On October 11, 1968, Norris surrendered himself in Indianapolis, Indiana. After being held in a civilian jail for several days, he was transferred to the Naval Training Center in Great Lakes, Illinois, under military guard. He is there now awaiting trial by court martial for absence without leave.*fn5

To help him defend, Norris was assigned Navy counsel in the person of Lieutenant Ray Wexler, who proceeded to familiarize himself with the matter. Norris immediately related to him the problems regarding his attempted enlistment, and also wrote further letters to authorities in Washington, D.C. On the basis of his interviews, Lieutenant Wexler discussed the matter with his superior, Commander Edward K. Sanders. That officer thereupon conducted his own investigation concluding that Norris should be administratively released from any claim of Navy jurisdiction. However, Commander Sanders' recommendation was rejected by the Navy's Bureau of Personnel in Washington. He was told that a court order would be required and that the Navy either would or could not handle the matter administratively.

Lieutenant Wexler so advised Norris and told him that he could either defend the court martial on the basis that no military jurisdiction existed or apply to the Court for an appropriate writ. Lieutenant Wexler recommended the latter largely because in the military court the issue would be decided by laymen. He attempted to assist Norris in obtaining civilian counsel, and Norris himself made vigorous efforts to obtain such representation. These efforts, however, were unsuccessful until this Court appointed counsel.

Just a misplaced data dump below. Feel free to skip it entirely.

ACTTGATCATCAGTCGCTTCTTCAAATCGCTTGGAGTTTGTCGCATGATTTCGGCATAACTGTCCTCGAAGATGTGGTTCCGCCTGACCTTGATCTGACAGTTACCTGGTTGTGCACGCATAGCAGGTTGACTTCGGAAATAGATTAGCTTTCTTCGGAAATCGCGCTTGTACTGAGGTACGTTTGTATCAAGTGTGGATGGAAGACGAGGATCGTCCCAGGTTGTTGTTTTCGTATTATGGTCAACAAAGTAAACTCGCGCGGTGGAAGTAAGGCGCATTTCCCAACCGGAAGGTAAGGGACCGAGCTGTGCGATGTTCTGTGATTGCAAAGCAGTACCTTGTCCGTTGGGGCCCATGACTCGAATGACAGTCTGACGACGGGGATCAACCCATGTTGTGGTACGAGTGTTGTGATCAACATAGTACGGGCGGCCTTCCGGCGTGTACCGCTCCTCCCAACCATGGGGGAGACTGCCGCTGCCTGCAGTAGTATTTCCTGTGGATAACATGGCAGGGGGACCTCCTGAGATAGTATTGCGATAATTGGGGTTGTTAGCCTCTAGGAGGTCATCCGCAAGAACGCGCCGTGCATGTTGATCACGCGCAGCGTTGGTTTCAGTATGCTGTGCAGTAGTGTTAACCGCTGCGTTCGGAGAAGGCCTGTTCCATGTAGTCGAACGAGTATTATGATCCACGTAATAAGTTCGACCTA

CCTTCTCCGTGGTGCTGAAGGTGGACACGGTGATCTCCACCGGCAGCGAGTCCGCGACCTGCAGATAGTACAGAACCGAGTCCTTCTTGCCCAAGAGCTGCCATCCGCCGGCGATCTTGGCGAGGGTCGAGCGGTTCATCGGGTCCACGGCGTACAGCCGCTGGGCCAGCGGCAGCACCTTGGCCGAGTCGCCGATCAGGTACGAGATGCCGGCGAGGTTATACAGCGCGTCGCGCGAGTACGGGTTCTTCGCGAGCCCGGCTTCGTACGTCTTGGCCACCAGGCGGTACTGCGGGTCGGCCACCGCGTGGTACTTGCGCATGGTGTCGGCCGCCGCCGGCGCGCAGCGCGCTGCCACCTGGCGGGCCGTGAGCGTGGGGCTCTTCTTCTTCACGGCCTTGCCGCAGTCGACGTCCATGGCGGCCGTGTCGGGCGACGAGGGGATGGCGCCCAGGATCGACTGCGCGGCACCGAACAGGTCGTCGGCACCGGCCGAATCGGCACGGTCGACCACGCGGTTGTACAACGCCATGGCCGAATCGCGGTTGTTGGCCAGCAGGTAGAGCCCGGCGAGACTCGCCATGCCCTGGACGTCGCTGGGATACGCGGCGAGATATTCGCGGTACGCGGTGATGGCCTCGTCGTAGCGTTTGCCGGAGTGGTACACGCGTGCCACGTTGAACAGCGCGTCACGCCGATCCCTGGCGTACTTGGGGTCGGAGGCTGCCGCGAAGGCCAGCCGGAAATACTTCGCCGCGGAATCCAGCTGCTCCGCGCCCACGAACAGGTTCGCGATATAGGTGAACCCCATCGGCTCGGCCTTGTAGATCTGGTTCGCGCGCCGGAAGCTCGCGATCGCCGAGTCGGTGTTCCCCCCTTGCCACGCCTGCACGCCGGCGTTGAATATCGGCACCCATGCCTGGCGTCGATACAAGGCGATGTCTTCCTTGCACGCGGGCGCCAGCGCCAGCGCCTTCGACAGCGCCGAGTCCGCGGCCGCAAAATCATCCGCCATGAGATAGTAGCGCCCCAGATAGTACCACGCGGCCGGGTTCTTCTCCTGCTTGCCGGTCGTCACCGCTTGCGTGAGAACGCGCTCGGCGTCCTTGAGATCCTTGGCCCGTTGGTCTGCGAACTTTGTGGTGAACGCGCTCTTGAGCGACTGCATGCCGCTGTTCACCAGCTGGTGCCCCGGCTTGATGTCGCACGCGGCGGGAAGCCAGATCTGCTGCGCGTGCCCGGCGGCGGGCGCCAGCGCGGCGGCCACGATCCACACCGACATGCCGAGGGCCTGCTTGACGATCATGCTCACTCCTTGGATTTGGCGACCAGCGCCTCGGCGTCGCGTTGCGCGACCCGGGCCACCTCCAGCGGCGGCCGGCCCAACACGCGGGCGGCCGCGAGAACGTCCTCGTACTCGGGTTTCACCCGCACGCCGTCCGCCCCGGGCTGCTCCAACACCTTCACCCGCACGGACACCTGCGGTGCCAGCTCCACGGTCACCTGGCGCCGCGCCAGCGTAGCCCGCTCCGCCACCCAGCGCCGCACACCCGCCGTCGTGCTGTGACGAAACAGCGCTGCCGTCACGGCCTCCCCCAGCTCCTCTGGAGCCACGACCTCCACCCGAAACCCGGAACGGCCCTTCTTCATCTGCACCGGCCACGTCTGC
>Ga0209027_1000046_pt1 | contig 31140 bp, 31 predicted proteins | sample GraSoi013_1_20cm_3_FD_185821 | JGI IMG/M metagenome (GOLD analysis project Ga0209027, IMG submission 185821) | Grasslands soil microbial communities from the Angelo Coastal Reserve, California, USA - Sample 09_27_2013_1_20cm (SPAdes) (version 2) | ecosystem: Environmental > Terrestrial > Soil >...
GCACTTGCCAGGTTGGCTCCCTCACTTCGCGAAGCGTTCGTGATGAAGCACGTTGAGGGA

III.

Norris is not a member of the United States Navy having never voluntarily enlisted, constructively or otherwise. Therefore judgment will be entered for petitioner and respondent commander of the Great Lakes Naval Training Center is directed to take all steps necessary to separate petitioner from the Navy without any prejudice to him and to provide him with transportation and allowances to Severn, Maryland, with pay to the date of separation except for the period of his absence without deduction for expenses relating to his detention in, or transportation from, Indianapolis.*fn6

ORDER AND WRIT OF HABEAS CORPUS

Having heard the evidence and the arguments of counsel and in accordance with the Memorandum Opinion of the Court filed herein today,

It is ordered, adjudged and decreed that respondent, Captain R.J. Norman, Commanding Officer of the Naval Administrative Command, Great Lakes Naval Training Center, Great Lakes, Illinois, and his superiors and subordinates, and all persons acting in concert with them or any of them, forthwith release Vernon Leon Norris from the custody of the United States Navy without prejudice to him, and that in connection with said release Vernon Leon Norris be separated with transportation and allowances to Severn, Maryland, with pay as a Petty Officer Third Class to the separation date, except for the period December 21, 1967, through October 10, 1968, and without deduction for expenses in relation to his transportation to the Great Lakes Naval Training Center from Indianapolis, Indiana.

It is further ordered that the restraining order entered herein on February 20, 1969, be made permanent.

It is further ordered that respondents' counsel of record advise the Court and counsel for petitioner of compliance with this order in open court not later than March 19, 1969, at 10:00 A.M., and the matter is set for receipt of such report then without further notice.